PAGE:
A discussion last week between Barkley and Shaquille O’Neal on TNT got personal when Shaq once again reminded Barkley that he has never won a title and Barkley shot back that Shaq won his four titles by riding the coattails of Kobe Bryant in L.A. and Dwyane Wade in Miami. Durant could be accused of the same thing if the Warriors win. Durant already was heavily criticized last summer for joining Golden State after his Oklahoma City team blew a 3-1 series lead in the conference finals and lost Game 7.

Are Kyrie Irving and Kevin Love a better fit with LeBron James than Dwyane Wade and Chris Bosh?

James had his ups and downs (mostly ups) with both the Cavaliers (since his return) and the Heat, but many believe he has never been better than he has this postseason. In both situations the third wheel of the Big 3 (Bosh and Love) had to make major sacrifices and at times some wondered if it would work (it did). James’ main sidekick (Wade and Irving) appeared to have an easier time with the transition. The biggest difference is Irving is a point guard while Wade is a shooting guard. But either way, James has done pretty well playing with both.

Will Draymond Green stay out of trouble in this year’s Finals?

The Warriors’ polarizing forward was suspended for Game 5 last season after being assessed a flagrant foul 1 on a play in which he and James got tangled and Green swung his arm into James’ groin area. Green has had several incidents throughout his career in which he has appeared to attempt to kick an opposing player, sometimes making contact to the groin. But Green has been a good boy during these playoffs. … so far. The NBA has handed out 10 fines during the postseason, none to Green. And there have been four flagrant 1s and one flagrant 2 called, none on Green. The worst he’s gotten is two technical fouls. So, continue that pattern and, yes, he’ll be OK. But, you never know with that temper.

Can either team be challenged in their respective conferences in the next few years?

The Warriors are younger when you consider their top four players still are in their 20s (Curry will turn 30 next March). James is 32 while Irving and Love are in their 20s. Still, neither team appears to be slowing down at least for the next two to three years. The only team possibly challenging either is Boston, which made it to the East finals this season, has the No. 1 pick in the draft and enough money to sign a max free agent.

Will the Finals make up for a boring NBA postseason to date?

Like the thrilling second half and overtime of the Super Bowl made up for a boring NFL playoffs? Yes. These playoffs have not been very competitive with five series ending in sweeps and two more lasting just five games, and just two going to Game 7. But this is what everybody has been waiting for and now is the time for the Warriors and Cavaliers to save the postseason.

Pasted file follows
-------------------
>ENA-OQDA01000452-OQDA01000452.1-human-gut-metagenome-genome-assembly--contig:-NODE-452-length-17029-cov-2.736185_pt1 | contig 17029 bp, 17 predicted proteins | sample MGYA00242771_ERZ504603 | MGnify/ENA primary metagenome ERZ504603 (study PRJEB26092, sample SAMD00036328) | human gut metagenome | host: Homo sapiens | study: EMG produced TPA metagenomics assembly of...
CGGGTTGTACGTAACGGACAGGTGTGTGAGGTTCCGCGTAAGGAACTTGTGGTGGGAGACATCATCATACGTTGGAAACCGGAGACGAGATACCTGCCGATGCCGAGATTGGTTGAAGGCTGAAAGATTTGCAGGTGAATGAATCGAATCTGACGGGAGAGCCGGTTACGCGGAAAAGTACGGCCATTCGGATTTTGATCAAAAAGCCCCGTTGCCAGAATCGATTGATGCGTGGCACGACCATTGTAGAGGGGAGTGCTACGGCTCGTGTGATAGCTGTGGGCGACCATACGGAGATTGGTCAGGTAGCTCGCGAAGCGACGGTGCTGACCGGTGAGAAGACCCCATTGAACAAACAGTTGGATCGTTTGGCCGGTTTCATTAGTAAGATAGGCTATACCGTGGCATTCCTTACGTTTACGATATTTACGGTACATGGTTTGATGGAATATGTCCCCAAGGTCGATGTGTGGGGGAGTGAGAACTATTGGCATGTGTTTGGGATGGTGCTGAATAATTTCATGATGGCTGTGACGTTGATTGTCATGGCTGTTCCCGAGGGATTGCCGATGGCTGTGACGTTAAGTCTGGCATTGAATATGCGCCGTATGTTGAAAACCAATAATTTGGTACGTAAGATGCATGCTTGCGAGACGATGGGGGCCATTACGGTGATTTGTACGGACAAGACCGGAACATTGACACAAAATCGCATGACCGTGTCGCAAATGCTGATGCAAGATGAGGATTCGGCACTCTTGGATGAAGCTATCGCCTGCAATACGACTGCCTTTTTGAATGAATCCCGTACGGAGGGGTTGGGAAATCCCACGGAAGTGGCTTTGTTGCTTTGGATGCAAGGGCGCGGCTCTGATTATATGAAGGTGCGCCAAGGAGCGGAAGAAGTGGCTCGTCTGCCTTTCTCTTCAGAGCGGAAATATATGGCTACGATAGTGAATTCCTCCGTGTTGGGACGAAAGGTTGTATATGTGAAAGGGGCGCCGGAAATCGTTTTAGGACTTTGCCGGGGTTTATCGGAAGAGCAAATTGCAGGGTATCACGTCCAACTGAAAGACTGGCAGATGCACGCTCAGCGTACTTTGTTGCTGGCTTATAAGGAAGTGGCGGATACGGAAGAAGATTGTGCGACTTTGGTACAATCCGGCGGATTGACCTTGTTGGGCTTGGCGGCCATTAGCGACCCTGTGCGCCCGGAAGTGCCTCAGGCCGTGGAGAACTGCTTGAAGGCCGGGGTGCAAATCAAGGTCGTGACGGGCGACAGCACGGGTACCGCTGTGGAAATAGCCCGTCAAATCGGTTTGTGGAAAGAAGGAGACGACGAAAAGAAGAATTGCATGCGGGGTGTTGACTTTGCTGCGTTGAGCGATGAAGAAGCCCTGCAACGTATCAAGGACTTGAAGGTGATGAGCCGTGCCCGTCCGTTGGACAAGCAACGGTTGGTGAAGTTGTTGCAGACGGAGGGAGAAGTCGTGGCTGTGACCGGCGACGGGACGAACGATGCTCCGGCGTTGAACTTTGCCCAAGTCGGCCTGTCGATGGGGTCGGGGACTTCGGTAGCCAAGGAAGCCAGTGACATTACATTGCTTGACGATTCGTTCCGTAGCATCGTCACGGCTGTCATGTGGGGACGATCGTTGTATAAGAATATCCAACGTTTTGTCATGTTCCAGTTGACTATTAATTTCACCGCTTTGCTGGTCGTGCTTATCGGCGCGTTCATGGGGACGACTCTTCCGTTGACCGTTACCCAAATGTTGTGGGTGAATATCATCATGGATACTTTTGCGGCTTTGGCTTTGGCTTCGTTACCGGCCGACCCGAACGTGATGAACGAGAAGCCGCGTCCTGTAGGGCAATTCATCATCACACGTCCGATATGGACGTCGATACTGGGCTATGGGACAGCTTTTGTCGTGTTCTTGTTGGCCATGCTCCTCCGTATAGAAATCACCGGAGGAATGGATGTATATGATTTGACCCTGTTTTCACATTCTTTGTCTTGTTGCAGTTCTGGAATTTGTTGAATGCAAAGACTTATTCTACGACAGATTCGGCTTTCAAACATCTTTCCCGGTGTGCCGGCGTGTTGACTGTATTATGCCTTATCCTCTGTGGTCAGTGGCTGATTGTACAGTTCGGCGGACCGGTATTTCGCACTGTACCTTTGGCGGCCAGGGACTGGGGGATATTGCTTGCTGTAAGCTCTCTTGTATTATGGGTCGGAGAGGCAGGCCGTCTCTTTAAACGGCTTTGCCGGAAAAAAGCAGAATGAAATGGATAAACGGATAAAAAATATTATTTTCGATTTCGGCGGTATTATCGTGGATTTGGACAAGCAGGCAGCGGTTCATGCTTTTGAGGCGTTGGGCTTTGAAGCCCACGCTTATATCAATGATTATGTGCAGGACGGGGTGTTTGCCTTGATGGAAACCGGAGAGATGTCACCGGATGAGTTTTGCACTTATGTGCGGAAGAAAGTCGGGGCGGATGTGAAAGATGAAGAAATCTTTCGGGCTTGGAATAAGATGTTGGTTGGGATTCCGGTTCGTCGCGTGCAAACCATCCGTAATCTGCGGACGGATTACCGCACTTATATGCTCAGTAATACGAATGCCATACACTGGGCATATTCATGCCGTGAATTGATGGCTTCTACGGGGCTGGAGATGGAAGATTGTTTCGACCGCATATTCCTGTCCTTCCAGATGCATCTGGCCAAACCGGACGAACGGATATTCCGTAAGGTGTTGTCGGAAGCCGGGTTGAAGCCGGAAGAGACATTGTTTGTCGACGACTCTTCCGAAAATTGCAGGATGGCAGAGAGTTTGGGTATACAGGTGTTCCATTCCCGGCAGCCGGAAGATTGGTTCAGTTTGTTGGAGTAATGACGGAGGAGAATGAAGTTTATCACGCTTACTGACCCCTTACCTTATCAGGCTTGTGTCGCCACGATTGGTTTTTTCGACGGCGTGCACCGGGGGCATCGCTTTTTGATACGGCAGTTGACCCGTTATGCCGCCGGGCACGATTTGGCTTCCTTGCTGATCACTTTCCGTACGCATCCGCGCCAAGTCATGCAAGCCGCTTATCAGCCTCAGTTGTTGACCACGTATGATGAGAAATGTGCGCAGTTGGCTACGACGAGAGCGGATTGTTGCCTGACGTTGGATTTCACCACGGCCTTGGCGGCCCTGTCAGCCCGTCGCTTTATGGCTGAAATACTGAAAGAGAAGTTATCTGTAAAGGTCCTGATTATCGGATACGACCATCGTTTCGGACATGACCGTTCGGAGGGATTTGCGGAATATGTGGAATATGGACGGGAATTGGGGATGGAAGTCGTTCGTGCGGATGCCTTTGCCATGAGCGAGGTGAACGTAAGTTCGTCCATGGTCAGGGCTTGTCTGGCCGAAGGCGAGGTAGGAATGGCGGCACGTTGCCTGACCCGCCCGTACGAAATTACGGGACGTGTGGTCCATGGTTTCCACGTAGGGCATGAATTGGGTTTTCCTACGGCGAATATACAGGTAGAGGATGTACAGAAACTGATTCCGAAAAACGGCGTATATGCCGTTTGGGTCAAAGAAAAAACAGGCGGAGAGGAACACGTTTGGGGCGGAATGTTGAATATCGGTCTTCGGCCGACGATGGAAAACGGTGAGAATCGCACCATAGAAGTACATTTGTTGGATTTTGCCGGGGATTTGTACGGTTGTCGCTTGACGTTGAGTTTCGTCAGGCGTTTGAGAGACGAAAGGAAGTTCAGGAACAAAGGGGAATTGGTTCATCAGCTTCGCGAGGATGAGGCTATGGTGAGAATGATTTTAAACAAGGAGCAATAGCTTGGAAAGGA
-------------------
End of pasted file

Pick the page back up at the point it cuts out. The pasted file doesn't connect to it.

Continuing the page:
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Poll: Did Shaq ride Dwyane Wade’s coattails to 2006 title with Miami Heat (as Charles Barkley believes) or are both responsible?

 

Shaqulle O’Neal (right) and Dwyane Wade (second from right) celebrate the Heat’s 2006 title along with Antoine Walker (left) and Gary Payton. (Photo by Doug Benc/Getty Images)

Shaquille O’Neal and Charles Barkley needed a timeout while on the TNT set last week following Game 4 of the Cleveland-Boston series.

At one point Shaq, as he has done through the years, reminded Barkley he never has won an NBA title, something Shaq has done four times.

Barkley, whose only appearance in the Finals was 1993 with Phoenix which lost in six games to Chicago, then dismissed Shaq’s four rings, saying he was “riding Dwyane Wade’s and Kobe’s coattails,” referring to Shaq’s 2006 championship with the Heat and three titles with the Lakers and Kobe Bryant.

Barkley later added Heat center Alonzo Mourning to the list of players who coattails Shaq hopped on board on his way to winning titles.

[Now that Josh McRoberts has opted in, what’s next for him and the Heat?]

[College players with defensive reputations continue to intrigue Heat]

Shaq was stung, calling Barkley “a bum” and saying people question “why you’re in the Hall of Fame.” At this point, show host and referee Ernie Johnson stepped in and asked why things got so personal.